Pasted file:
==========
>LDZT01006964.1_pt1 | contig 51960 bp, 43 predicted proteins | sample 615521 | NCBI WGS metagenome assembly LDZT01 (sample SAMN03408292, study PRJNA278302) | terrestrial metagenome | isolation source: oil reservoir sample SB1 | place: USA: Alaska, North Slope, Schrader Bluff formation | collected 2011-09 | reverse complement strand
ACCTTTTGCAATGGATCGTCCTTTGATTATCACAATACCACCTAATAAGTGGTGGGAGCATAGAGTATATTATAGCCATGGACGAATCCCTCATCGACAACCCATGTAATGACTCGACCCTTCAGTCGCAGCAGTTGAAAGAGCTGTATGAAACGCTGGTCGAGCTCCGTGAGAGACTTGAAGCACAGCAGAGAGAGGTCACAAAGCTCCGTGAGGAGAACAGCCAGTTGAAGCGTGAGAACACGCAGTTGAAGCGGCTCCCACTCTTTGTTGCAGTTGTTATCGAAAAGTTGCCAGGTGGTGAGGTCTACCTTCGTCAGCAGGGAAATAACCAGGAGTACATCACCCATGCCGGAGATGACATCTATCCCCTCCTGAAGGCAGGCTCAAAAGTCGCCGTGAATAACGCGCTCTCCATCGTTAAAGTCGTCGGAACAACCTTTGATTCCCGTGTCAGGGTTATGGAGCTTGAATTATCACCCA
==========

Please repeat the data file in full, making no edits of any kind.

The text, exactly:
>LDZT01006964.1_pt1 | contig 51960 bp, 43 predicted proteins | sample 615521 | NCBI WGS metagenome assembly LDZT01 (sample SAMN03408292, study PRJNA278302) | terrestrial metagenome | isolation source: oil reservoir sample SB1 | place: USA: Alaska, North Slope, Schrader Bluff formation | collected 2011-09 | reverse complement strand
ACCTTTTGCAATGGATCGTCCTTTGATTATCACAATACCACCTAATAAGTGGTGGGAGCATAGAGTATATTATAGCCATGGACGAATCCCTCATCGACAACCCATGTAATGACTCGACCCTTCAGTCGCAGCAGTTGAAAGAGCTGTATGAAACGCTGGTCGAGCTCCGTGAGAGACTTGAAGCACAGCAGAGAGAGGTCACAAAGCTCCGTGAGGAGAACAGCCAGTTGAAGCGTGAGAACACGCAGTTGAAGCGGCTCCCACTCTTTGTTGCAGTTGTTATCGAAAAGTTGCCAGGTGGTGAGGTCTACCTTCGTCAGCAGGGAAATAACCAGGAGTACATCACCCATGCCGGAGATGACATCTATCCCCTCCTGAAGGCAGGCTCAAAAGTCGCCGTGAATAACGCGCTCTCCATCGTTAAAGTCGTCGGAACAACCTTTGATTCCCGTGTCAGGGTTATGGAGCTTGAATTATCACCCA